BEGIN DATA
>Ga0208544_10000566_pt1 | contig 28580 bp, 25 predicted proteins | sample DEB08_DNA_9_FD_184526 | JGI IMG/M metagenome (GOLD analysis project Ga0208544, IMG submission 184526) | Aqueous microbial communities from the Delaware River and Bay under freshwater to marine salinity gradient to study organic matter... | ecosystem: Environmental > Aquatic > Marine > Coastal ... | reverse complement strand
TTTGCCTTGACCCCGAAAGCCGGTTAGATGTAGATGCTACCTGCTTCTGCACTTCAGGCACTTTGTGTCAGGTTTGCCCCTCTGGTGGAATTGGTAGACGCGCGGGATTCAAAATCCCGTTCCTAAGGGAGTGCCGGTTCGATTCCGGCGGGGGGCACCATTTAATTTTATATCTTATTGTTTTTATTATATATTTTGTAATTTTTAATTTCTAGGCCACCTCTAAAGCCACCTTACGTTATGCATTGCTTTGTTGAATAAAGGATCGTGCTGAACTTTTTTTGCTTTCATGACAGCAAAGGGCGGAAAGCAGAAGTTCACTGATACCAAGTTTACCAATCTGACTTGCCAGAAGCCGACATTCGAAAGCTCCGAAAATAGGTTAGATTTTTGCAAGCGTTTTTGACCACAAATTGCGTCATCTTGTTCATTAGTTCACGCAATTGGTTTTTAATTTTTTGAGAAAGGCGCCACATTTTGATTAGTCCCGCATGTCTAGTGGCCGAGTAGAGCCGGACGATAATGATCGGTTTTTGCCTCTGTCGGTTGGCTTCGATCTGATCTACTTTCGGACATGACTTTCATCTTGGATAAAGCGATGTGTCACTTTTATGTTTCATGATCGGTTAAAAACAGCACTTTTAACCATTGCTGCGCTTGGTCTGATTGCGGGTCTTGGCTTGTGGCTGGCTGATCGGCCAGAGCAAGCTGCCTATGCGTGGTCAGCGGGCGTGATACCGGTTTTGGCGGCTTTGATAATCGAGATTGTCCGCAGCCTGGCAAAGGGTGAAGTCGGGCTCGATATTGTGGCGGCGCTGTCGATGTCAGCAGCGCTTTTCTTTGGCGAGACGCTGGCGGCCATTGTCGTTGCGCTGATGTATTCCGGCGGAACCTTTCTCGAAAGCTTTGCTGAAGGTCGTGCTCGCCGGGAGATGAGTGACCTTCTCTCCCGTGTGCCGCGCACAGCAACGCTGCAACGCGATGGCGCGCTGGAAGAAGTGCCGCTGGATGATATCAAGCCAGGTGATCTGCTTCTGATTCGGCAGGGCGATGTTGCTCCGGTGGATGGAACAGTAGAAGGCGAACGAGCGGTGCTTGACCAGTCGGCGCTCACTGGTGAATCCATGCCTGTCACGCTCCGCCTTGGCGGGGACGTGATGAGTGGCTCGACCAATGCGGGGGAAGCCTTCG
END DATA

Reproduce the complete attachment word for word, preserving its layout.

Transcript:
>Ga0208544_10000566_pt1 | contig 28580 bp, 25 predicted proteins | sample DEB08_DNA_9_FD_184526 | JGI IMG/M metagenome (GOLD analysis project Ga0208544, IMG submission 184526) | Aqueous microbial communities from the Delaware River and Bay under freshwater to marine salinity gradient to study organic matter... | ecosystem: Environmental > Aquatic > Marine > Coastal ... | reverse complement strand
TTTGCCTTGACCCCGAAAGCCGGTTAGATGTAGATGCTACCTGCTTCTGCACTTCAGGCACTTTGTGTCAGGTTTGCCCCTCTGGTGGAATTGGTAGACGCGCGGGATTCAAAATCCCGTTCCTAAGGGAGTGCCGGTTCGATTCCGGCGGGGGGCACCATTTAATTTTATATCTTATTGTTTTTATTATATATTTTGTAATTTTTAATTTCTAGGCCACCTCTAAAGCCACCTTACGTTATGCATTGCTTTGTTGAATAAAGGATCGTGCTGAACTTTTTTTGCTTTCATGACAGCAAAGGGCGGAAAGCAGAAGTTCACTGATACCAAGTTTACCAATCTGACTTGCCAGAAGCCGACATTCGAAAGCTCCGAAAATAGGTTAGATTTTTGCAAGCGTTTTTGACCACAAATTGCGTCATCTTGTTCATTAGTTCACGCAATTGGTTTTTAATTTTTTGAGAAAGGCGCCACATTTTGATTAGTCCCGCATGTCTAGTGGCCGAGTAGAGCCGGACGATAATGATCGGTTTTTGCCTCTGTCGGTTGGCTTCGATCTGATCTACTTTCGGACATGACTTTCATCTTGGATAAAGCGATGTGTCACTTTTATGTTTCATGATCGGTTAAAAACAGCACTTTTAACCATTGCTGCGCTTGGTCTGATTGCGGGTCTTGGCTTGTGGCTGGCTGATCGGCCAGAGCAAGCTGCCTATGCGTGGTCAGCGGGCGTGATACCGGTTTTGGCGGCTTTGATAATCGAGATTGTCCGCAGCCTGGCAAAGGGTGAAGTCGGGCTCGATATTGTGGCGGCGCTGTCGATGTCAGCAGCGCTTTTCTTTGGCGAGACGCTGGCGGCCATTGTCGTTGCGCTGATGTATTCCGGCGGAACCTTTCTCGAAAGCTTTGCTGAAGGTCGTGCTCGCCGGGAGATGAGTGACCTTCTCTCCCGTGTGCCGCGCACAGCAACGCTGCAACGCGATGGCGCGCTGGAAGAAGTGCCGCTGGATGATATCAAGCCAGGTGATCTGCTTCTGATTCGGCAGGGCGATGTTGCTCCGGTGGATGGAACAGTAGAAGGCGAACGAGCGGTGCTTGACCAGTCGGCGCTCACTGGTGAATCCATGCCTGTCACGCTCCGCCTTGGCGGGGACGTGATGAGTGGCTCGACCAATGCGGGGGAAGCCTTCG